Supreme Court

In Maryland-National Capital Park and Planning Commission v. American Humanist Association the Supreme Court will decide whether a local government has violated the First Amendment by displaying and maintaining a 93-year-old, 40-foot tall Latin cross memorializing soldiers who died in World War I.  

Prince George’s County citizens and an American Legion Post raised money to build the monument. In 1925 it was dedicated at a Christian prayer service. Over the years Christian religious services have been held at the cross.

In 1961 the Maryland-National Capital Park and Planning Commission took title of the land and the cross because it is located in the middle of a busy traffic median. The cross is part of a park honoring veterans. Other monuments are located anywhere from 200 feet to a half-a-mile from the cross. None are taller than 10 feet.

The issue in Washington State Department of Licensing v. Cougar Den Inc. is whether the “right to travel” provision of the Yakama Nation Treaty preempts Washington’s tax and permit requirements for importing fuel.

Article III of the Yakama Nation Treaty of 1858 states that “the right of way, with free access from the same to the nearest public highway, is secured to [the Yakama]; as also the right, in common with citizens of the United States, to travel upon all public highways.”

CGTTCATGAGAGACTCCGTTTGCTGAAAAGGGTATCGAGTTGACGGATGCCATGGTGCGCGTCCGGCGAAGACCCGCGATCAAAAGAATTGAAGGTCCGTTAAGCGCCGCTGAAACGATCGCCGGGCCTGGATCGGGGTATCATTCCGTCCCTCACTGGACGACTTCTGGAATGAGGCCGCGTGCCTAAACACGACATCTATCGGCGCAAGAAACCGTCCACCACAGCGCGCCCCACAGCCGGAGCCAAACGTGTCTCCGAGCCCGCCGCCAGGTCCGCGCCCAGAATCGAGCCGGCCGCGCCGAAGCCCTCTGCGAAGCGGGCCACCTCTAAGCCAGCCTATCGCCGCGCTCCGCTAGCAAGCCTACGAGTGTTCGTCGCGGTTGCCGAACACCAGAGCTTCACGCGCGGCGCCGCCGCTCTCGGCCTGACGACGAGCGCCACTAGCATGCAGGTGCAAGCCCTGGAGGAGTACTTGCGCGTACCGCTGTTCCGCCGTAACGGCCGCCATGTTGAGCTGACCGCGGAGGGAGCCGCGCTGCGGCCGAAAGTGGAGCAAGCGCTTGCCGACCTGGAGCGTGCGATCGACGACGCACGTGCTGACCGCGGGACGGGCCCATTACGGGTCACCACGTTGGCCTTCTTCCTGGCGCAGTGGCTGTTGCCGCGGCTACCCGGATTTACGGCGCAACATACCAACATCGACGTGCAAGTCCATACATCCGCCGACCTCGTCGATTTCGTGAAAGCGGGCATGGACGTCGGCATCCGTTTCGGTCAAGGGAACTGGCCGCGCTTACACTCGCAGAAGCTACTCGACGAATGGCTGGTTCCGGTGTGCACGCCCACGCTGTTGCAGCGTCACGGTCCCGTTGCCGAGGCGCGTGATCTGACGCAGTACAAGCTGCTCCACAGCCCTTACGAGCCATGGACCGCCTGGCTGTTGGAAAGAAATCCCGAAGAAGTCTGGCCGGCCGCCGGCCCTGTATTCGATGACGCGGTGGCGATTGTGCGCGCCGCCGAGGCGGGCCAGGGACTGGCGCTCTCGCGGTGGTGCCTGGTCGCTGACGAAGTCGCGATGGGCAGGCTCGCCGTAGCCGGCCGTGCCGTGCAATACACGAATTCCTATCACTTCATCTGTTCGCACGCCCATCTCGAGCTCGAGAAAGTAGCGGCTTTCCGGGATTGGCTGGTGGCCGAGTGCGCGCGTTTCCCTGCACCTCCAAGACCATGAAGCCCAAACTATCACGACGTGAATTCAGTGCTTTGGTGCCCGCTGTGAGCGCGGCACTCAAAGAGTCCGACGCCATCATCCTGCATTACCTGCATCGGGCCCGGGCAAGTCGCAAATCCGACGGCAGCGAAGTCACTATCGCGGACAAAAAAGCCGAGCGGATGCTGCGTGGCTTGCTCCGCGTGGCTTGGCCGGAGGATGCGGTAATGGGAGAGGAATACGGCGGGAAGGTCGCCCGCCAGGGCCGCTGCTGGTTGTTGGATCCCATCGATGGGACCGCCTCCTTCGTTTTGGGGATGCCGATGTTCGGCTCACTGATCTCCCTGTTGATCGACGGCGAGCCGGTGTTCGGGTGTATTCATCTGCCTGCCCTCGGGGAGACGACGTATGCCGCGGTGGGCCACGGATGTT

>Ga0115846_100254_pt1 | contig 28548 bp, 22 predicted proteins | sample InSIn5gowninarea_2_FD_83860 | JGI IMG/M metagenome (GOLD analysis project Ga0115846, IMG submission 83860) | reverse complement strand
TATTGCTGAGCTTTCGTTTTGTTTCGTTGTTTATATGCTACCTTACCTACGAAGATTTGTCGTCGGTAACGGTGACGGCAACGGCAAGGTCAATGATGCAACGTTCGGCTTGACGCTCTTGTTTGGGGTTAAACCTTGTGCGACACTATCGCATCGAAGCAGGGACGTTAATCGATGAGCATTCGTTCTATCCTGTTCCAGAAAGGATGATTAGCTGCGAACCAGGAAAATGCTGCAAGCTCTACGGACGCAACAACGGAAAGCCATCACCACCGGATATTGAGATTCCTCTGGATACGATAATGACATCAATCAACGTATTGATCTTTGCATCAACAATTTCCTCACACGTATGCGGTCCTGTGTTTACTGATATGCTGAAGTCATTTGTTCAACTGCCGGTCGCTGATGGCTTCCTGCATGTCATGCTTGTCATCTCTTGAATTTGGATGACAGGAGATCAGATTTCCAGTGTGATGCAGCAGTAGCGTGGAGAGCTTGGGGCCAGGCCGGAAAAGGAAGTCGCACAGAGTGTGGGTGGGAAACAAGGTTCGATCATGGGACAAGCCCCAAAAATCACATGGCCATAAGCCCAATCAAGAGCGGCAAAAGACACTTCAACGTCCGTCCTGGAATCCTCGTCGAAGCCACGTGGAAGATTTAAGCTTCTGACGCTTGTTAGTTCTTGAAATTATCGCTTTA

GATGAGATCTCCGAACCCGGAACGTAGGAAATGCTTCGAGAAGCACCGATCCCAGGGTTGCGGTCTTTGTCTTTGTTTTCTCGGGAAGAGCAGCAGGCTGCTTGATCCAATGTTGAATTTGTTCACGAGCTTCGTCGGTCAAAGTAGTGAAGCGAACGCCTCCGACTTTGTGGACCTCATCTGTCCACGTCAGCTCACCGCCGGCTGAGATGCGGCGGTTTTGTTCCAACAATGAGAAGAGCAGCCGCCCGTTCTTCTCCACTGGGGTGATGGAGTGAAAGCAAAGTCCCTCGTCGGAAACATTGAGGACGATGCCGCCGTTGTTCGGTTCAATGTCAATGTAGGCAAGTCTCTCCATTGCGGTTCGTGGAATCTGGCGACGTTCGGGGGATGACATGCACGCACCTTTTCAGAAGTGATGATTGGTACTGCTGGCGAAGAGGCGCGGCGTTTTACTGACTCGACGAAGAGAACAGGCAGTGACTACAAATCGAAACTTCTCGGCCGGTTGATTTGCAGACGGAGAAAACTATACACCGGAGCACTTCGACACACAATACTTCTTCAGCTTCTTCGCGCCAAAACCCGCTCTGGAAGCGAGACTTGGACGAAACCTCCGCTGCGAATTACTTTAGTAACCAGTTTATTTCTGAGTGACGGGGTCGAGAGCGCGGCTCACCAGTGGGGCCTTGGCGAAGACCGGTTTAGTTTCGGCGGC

The State and Local Legal Center (SLLC) filed a Supreme Court amicus brief in Virginia Uranium v. Warren arguing that Virginia’s ban on uranium mining isn’t preempted by the Atomic Energy Act (AEA).

Virginia has the largest known uranium deposit in the United States. Since its discovery in the 1980s the Virginia legislature has banned uranium mining. Unsurprisingly the land owner, Virginia Uranium, wants to mine. It sued the state arguing the ban is preempted by federal law.

The three themes that dominated the third day of Judge Kavanaugh’s confirmation hearings were the same three topics discussed at length the day before:  executive power, abortion, and gun rights. Executive power received the most attention.

Making headlines were Senator Booker’s release of “committee confidential” Kavanagh emails discussing abortion and racial-profiling before they were cleared for release to the public, Judge Kavanaugh’s refusal to say whether he thinks Roe v. Wade was decided correctly, and his refusal to condemn President Trump’s attacks on the judiciary.  

Issues related to state and local governments received a little attention, including judicial deference to federal agencies, which was discussed a number of times the day before.

Herrera v. Wyoming is a case of dueling Supreme Court precedent.

Clayvin Herrera, a member of the Crow tribe, shot an elk in Big Horn National Forest in Wyoming. He was charged with hunting without a license during a closed season. Herrera claims that an 1868 treaty giving the Crow the right to hunt on the “unoccupied lands of the United States” allowed him to hunt on this land.

In Herrera v. Wyoming the Supreme Court will decide whether Wyoming's admission to the Union or the establishment of the Big Horn National Forest abrogated the Crow’s treaty right to hunt in Big Horn National Forest.

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